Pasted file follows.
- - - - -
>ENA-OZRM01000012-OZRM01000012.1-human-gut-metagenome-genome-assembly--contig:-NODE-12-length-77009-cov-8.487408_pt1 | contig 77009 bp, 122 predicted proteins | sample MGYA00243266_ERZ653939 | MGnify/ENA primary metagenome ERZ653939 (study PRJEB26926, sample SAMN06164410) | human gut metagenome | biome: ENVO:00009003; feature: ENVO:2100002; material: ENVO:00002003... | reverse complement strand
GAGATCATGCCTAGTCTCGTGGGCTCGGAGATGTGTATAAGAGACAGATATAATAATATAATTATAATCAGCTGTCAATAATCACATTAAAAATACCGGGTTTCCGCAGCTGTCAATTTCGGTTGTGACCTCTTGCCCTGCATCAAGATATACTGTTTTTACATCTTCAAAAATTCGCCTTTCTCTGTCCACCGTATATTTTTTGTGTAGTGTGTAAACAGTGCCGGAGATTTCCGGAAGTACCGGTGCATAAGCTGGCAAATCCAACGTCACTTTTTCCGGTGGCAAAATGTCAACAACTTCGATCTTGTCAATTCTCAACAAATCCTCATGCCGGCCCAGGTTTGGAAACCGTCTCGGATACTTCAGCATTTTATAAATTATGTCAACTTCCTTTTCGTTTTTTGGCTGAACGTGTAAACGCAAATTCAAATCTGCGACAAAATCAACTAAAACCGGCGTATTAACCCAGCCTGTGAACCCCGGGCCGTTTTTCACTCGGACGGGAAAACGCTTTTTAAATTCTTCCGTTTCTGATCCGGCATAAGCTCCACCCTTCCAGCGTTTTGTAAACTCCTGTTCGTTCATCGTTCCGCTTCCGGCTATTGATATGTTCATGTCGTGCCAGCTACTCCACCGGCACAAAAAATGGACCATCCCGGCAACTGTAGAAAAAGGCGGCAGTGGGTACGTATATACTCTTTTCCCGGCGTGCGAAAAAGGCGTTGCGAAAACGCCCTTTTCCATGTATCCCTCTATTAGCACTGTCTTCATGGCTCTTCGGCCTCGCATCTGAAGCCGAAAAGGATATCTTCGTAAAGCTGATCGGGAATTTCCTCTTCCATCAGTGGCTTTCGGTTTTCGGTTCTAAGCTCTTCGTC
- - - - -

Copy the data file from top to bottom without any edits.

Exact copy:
>ENA-OZRM01000012-OZRM01000012.1-human-gut-metagenome-genome-assembly--contig:-NODE-12-length-77009-cov-8.487408_pt1 | contig 77009 bp, 122 predicted proteins | sample MGYA00243266_ERZ653939 | MGnify/ENA primary metagenome ERZ653939 (study PRJEB26926, sample SAMN06164410) | human gut metagenome | biome: ENVO:00009003; feature: ENVO:2100002; material: ENVO:00002003... | reverse complement strand
GAGATCATGCCTAGTCTCGTGGGCTCGGAGATGTGTATAAGAGACAGATATAATAATATAATTATAATCAGCTGTCAATAATCACATTAAAAATACCGGGTTTCCGCAGCTGTCAATTTCGGTTGTGACCTCTTGCCCTGCATCAAGATATACTGTTTTTACATCTTCAAAAATTCGCCTTTCTCTGTCCACCGTATATTTTTTGTGTAGTGTGTAAACAGTGCCGGAGATTTCCGGAAGTACCGGTGCATAAGCTGGCAAATCCAACGTCACTTTTTCCGGTGGCAAAATGTCAACAACTTCGATCTTGTCAATTCTCAACAAATCCTCATGCCGGCCCAGGTTTGGAAACCGTCTCGGATACTTCAGCATTTTATAAATTATGTCAACTTCCTTTTCGTTTTTTGGCTGAACGTGTAAACGCAAATTCAAATCTGCGACAAAATCAACTAAAACCGGCGTATTAACCCAGCCTGTGAACCCCGGGCCGTTTTTCACTCGGACGGGAAAACGCTTTTTAAATTCTTCCGTTTCTGATCCGGCATAAGCTCCACCCTTCCAGCGTTTTGTAAACTCCTGTTCGTTCATCGTTCCGCTTCCGGCTATTGATATGTTCATGTCGTGCCAGCTACTCCACCGGCACAAAAAATGGACCATCCCGGCAACTGTAGAAAAAGGCGGCAGTGGGTACGTATATACTCTTTTCCCGGCGTGCGAAAAAGGCGTTGCGAAAACGCCCTTTTCCATGTATCCCTCTATTAGCACTGTCTTCATGGCTCTTCGGCCTCGCATCTGAAGCCGAAAAGGATATCTTCGTAAAGCTGATCGGGAATTTCCTCTTCCATCAGTGGCTTTCGGTTTTCGGTTCTAAGCTCTTCGTC